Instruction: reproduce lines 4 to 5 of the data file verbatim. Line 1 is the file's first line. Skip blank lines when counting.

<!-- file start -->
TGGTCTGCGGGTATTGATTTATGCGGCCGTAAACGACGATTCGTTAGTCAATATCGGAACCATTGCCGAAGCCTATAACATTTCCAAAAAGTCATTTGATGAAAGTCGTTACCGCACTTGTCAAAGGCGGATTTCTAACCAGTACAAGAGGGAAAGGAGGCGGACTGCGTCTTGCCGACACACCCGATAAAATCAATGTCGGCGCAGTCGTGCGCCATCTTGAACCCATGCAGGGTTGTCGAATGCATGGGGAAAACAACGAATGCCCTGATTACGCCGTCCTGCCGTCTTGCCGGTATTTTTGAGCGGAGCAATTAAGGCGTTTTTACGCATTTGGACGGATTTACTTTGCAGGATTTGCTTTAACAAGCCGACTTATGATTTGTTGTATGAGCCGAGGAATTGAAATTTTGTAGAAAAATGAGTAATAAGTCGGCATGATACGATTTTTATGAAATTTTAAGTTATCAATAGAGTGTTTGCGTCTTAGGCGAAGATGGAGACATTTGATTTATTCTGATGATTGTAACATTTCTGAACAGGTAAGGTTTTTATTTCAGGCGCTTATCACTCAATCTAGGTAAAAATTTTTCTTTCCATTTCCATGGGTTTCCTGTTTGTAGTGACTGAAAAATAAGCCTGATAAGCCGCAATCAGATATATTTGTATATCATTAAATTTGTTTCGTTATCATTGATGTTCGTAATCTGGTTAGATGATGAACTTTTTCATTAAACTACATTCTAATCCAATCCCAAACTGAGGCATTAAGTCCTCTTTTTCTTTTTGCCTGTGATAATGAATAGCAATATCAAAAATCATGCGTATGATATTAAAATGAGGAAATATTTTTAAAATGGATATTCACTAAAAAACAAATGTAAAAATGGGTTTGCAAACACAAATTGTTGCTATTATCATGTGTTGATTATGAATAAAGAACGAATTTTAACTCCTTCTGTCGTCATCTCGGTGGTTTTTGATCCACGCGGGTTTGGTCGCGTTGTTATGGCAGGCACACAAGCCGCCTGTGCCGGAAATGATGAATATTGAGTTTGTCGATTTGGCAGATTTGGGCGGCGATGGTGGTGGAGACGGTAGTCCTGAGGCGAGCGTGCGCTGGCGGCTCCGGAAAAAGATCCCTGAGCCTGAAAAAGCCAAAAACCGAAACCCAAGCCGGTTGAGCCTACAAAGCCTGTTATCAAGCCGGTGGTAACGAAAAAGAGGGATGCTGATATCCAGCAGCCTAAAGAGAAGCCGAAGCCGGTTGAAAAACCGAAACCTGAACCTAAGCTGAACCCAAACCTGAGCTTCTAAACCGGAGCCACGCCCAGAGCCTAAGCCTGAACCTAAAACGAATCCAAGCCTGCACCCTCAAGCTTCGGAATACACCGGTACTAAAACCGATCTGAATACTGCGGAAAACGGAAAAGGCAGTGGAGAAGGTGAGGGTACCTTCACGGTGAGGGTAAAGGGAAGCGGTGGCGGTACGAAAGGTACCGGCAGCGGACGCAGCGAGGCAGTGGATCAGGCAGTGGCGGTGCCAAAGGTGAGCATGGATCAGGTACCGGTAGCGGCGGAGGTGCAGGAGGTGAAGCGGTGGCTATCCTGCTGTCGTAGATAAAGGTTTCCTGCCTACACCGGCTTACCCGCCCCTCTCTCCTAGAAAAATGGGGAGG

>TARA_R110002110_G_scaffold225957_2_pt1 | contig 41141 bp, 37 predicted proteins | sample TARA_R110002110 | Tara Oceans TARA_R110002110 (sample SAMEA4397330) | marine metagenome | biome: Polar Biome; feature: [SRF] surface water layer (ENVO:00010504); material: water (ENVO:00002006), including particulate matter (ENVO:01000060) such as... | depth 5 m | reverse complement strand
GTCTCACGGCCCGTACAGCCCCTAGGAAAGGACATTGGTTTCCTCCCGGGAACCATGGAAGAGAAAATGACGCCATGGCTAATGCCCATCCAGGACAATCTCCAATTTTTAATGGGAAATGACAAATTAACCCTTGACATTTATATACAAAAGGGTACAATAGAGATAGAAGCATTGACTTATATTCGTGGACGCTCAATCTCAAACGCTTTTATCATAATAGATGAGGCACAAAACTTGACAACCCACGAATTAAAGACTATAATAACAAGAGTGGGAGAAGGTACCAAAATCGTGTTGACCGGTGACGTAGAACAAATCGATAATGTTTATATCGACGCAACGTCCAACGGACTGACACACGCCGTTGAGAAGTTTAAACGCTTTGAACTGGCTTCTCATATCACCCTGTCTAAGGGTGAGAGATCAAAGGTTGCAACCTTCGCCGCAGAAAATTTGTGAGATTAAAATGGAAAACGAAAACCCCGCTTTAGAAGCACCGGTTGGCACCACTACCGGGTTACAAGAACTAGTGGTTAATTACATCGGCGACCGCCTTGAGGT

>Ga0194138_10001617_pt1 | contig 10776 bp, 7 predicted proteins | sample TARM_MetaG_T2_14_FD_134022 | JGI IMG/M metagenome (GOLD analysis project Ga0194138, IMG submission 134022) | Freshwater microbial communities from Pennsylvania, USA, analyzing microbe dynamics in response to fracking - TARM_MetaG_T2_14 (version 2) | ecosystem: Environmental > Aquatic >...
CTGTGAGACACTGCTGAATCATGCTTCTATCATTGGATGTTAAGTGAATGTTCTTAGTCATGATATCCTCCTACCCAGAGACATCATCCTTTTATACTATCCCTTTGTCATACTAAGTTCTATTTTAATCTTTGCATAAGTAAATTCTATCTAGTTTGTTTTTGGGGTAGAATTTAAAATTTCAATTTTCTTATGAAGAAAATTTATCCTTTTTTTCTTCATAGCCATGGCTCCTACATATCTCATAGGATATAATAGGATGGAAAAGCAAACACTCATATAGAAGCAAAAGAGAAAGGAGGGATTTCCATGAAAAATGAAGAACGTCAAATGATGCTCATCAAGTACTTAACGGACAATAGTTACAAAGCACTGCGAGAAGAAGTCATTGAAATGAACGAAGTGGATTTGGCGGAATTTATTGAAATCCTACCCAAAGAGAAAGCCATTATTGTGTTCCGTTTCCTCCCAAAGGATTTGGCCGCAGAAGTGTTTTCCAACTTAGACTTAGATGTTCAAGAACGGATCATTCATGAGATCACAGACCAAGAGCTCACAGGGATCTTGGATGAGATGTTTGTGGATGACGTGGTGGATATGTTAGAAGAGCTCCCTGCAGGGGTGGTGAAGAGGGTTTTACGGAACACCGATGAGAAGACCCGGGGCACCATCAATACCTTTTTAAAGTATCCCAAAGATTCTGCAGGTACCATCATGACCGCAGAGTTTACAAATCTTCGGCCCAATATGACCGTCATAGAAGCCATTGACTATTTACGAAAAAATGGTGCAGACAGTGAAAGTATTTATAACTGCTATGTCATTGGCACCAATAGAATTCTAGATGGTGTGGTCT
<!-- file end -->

>Ga0194138_10001617_pt1 | contig 10776 bp, 7 predicted proteins | sample TARM_MetaG_T2_14_FD_134022 | JGI IMG/M metagenome (GOLD analysis project Ga0194138, IMG submission 134022) | Freshwater microbial communities from Pennsylvania, USA, analyzing microbe dynamics in response to fracking - TARM_MetaG_T2_14 (version 2) | ecosystem: Environmental > Aquatic >...
CTGTGAGACACTGCTGAATCATGCTTCTATCATTGGATGTTAAGTGAATGTTCTTAGTCATGATATCCTCCTACCCAGAGACATCATCCTTTTATACTATCCCTTTGTCATACTAAGTTCTATTTTAATCTTTGCATAAGTAAATTCTATCTAGTTTGTTTTTGGGGTAGAATTTAAAATTTCAATTTTCTTATGAAGAAAATTTATCCTTTTTTTCTTCATAGCCATGGCTCCTACATATCTCATAGGATATAATAGGATGGAAAAGCAAACACTCATATAGAAGCAAAAGAGAAAGGAGGGATTTCCATGAAAAATGAAGAACGTCAAATGATGCTCATCAAGTACTTAACGGACAATAGTTACAAAGCACTGCGAGAAGAAGTCATTGAAATGAACGAAGTGGATTTGGCGGAATTTATTGAAATCCTACCCAAAGAGAAAGCCATTATTGTGTTCCGTTTCCTCCCAAAGGATTTGGCCGCAGAAGTGTTTTCCAACTTAGACTTAGATGTTCAAGAACGGATCATTCATGAGATCACAGACCAAGAGCTCACAGGGATCTTGGATGAGATGTTTGTGGATGACGTGGTGGATATGTTAGAAGAGCTCCCTGCAGGGGTGGTGAAGAGGGTTTTACGGAACACCGATGAGAAGACCCGGGGCACCATCAATACCTTTTTAAAGTATCCCAAAGATTCTGCAGGTACCATCATGACCGCAGAGTTTACAAATCTTCGGCCCAATATGACCGTCATAGAAGCCATTGACTATTTACGAAAAAATGGTGCAGACAGTGAAAGTATTTATAACTGCTATGTCATTGGCACCAATAGAATTCTAGATGGTGTGGTCT